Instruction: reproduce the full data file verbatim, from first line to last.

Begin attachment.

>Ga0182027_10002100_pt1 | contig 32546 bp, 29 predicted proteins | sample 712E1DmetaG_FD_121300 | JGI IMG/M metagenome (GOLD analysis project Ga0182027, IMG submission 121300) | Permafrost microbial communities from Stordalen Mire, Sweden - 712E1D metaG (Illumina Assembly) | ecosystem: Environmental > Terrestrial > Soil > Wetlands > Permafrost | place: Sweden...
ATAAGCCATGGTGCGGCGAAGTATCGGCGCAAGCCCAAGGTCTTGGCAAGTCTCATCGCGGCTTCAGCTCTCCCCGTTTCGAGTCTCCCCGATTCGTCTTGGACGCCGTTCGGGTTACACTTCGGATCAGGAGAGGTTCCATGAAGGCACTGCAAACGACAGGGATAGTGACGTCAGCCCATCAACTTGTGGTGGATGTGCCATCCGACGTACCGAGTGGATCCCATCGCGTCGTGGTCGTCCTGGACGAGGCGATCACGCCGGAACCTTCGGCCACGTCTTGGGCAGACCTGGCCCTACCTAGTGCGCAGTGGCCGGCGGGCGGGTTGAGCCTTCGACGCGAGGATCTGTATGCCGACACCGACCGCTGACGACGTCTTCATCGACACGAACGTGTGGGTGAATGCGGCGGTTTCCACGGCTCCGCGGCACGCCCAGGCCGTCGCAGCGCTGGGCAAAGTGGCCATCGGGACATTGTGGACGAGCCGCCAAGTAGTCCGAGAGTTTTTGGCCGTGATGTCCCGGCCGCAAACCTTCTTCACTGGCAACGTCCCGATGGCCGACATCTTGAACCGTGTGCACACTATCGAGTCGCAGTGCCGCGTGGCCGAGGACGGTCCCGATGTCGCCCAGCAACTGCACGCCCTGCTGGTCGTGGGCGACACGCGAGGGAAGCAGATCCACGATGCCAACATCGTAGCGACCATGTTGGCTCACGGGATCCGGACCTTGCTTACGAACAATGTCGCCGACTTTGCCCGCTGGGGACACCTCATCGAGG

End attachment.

>Ga0182027_10002100_pt1 | contig 32546 bp, 29 predicted proteins | sample 712E1DmetaG_FD_121300 | JGI IMG/M metagenome (GOLD analysis project Ga0182027, IMG submission 121300) | Permafrost microbial communities from Stordalen Mire, Sweden - 712E1D metaG (Illumina Assembly) | ecosystem: Environmental > Terrestrial > Soil > Wetlands > Permafrost | place: Sweden...
ATAAGCCATGGTGCGGCGAAGTATCGGCGCAAGCCCAAGGTCTTGGCAAGTCTCATCGCGGCTTCAGCTCTCCCCGTTTCGAGTCTCCCCGATTCGTCTTGGACGCCGTTCGGGTTACACTTCGGATCAGGAGAGGTTCCATGAAGGCACTGCAAACGACAGGGATAGTGACGTCAGCCCATCAACTTGTGGTGGATGTGCCATCCGACGTACCGAGTGGATCCCATCGCGTCGTGGTCGTCCTGGACGAGGCGATCACGCCGGAACCTTCGGCCACGTCTTGGGCAGACCTGGCCCTACCTAGTGCGCAGTGGCCGGCGGGCGGGTTGAGCCTTCGACGCGAGGATCTGTATGCCGACACCGACCGCTGACGACGTCTTCATCGACACGAACGTGTGGGTGAATGCGGCGGTTTCCACGGCTCCGCGGCACGCCCAGGCCGTCGCAGCGCTGGGCAAAGTGGCCATCGGGACATTGTGGACGAGCCGCCAAGTAGTCCGAGAGTTTTTGGCCGTGATGTCCCGGCCGCAAACCTTCTTCACTGGCAACGTCCCGATGGCCGACATCTTGAACCGTGTGCACACTATCGAGTCGCAGTGCCGCGTGGCCGAGGACGGTCCCGATGTCGCCCAGCAACTGCACGCCCTGCTGGTCGTGGGCGACACGCGAGGGAAGCAGATCCACGATGCCAACATCGTAGCGACCATGTTGGCTCACGGGATCCGGACCTTGCTTACGAACAATGTCGCCGACTTTGCCCGCTGGGGACACCTCATCGAGG